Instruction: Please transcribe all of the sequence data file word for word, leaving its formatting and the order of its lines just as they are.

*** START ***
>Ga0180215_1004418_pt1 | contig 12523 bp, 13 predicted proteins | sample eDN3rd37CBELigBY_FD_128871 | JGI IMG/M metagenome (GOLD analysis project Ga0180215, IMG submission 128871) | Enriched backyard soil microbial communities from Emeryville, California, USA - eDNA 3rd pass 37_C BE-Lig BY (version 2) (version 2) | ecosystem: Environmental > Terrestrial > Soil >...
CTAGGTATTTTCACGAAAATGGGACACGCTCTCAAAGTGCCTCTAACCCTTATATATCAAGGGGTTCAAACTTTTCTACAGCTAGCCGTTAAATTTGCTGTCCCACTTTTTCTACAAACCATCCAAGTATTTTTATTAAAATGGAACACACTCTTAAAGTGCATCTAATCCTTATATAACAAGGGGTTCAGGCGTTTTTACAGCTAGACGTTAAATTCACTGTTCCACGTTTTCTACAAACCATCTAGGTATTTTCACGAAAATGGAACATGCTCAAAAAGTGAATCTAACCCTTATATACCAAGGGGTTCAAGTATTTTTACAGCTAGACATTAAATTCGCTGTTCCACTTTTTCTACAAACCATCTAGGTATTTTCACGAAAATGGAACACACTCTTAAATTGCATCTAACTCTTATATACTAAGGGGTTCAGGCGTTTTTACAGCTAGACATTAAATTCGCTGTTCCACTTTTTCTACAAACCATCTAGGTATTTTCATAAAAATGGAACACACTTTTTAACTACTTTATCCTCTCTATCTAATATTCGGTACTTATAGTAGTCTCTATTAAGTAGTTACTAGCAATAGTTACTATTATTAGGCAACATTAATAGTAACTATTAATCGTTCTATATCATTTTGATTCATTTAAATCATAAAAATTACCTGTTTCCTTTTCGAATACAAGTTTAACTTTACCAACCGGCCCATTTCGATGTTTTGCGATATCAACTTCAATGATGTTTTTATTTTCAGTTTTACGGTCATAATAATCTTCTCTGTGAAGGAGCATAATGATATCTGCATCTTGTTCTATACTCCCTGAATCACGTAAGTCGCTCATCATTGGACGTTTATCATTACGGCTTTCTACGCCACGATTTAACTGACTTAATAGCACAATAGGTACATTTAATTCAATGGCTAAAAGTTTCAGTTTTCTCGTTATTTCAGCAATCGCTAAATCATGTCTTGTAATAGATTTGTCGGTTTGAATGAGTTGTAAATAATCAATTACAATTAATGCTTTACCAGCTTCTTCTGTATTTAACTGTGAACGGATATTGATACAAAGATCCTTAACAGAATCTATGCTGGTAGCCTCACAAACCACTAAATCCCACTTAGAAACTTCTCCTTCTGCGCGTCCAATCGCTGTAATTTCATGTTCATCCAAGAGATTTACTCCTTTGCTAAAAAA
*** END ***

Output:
>Ga0180215_1004418_pt1 | contig 12523 bp, 13 predicted proteins | sample eDN3rd37CBELigBY_FD_128871 | JGI IMG/M metagenome (GOLD analysis project Ga0180215, IMG submission 128871) | Enriched backyard soil microbial communities from Emeryville, California, USA - eDNA 3rd pass 37_C BE-Lig BY (version 2) (version 2) | ecosystem: Environmental > Terrestrial > Soil >...
CTAGGTATTTTCACGAAAATGGGACACGCTCTCAAAGTGCCTCTAACCCTTATATATCAAGGGGTTCAAACTTTTCTACAGCTAGCCGTTAAATTTGCTGTCCCACTTTTTCTACAAACCATCCAAGTATTTTTATTAAAATGGAACACACTCTTAAAGTGCATCTAATCCTTATATAACAAGGGGTTCAGGCGTTTTTACAGCTAGACGTTAAATTCACTGTTCCACGTTTTCTACAAACCATCTAGGTATTTTCACGAAAATGGAACATGCTCAAAAAGTGAATCTAACCCTTATATACCAAGGGGTTCAAGTATTTTTACAGCTAGACATTAAATTCGCTGTTCCACTTTTTCTACAAACCATCTAGGTATTTTCACGAAAATGGAACACACTCTTAAATTGCATCTAACTCTTATATACTAAGGGGTTCAGGCGTTTTTACAGCTAGACATTAAATTCGCTGTTCCACTTTTTCTACAAACCATCTAGGTATTTTCATAAAAATGGAACACACTTTTTAACTACTTTATCCTCTCTATCTAATATTCGGTACTTATAGTAGTCTCTATTAAGTAGTTACTAGCAATAGTTACTATTATTAGGCAACATTAATAGTAACTATTAATCGTTCTATATCATTTTGATTCATTTAAATCATAAAAATTACCTGTTTCCTTTTCGAATACAAGTTTAACTTTACCAACCGGCCCATTTCGATGTTTTGCGATATCAACTTCAATGATGTTTTTATTTTCAGTTTTACGGTCATAATAATCTTCTCTGTGAAGGAGCATAATGATATCTGCATCTTGTTCTATACTCCCTGAATCACGTAAGTCGCTCATCATTGGACGTTTATCATTACGGCTTTCTACGCCACGATTTAACTGACTTAATAGCACAATAGGTACATTTAATTCAATGGCTAAAAGTTTCAGTTTTCTCGTTATTTCAGCAATCGCTAAATCATGTCTTGTAATAGATTTGTCGGTTTGAATGAGTTGTAAATAATCAATTACAATTAATGCTTTACCAGCTTCTTCTGTATTTAACTGTGAACGGATATTGATACAAAGATCCTTAACAGAATCTATGCTGGTAGCCTCACAAACCACTAAATCCCACTTAGAAACTTCTCCTTCTGCGCGTCCAATCGCTGTAATTTCATGTTCATCCAAGAGATTTACTCCTTTGCTAAAAAA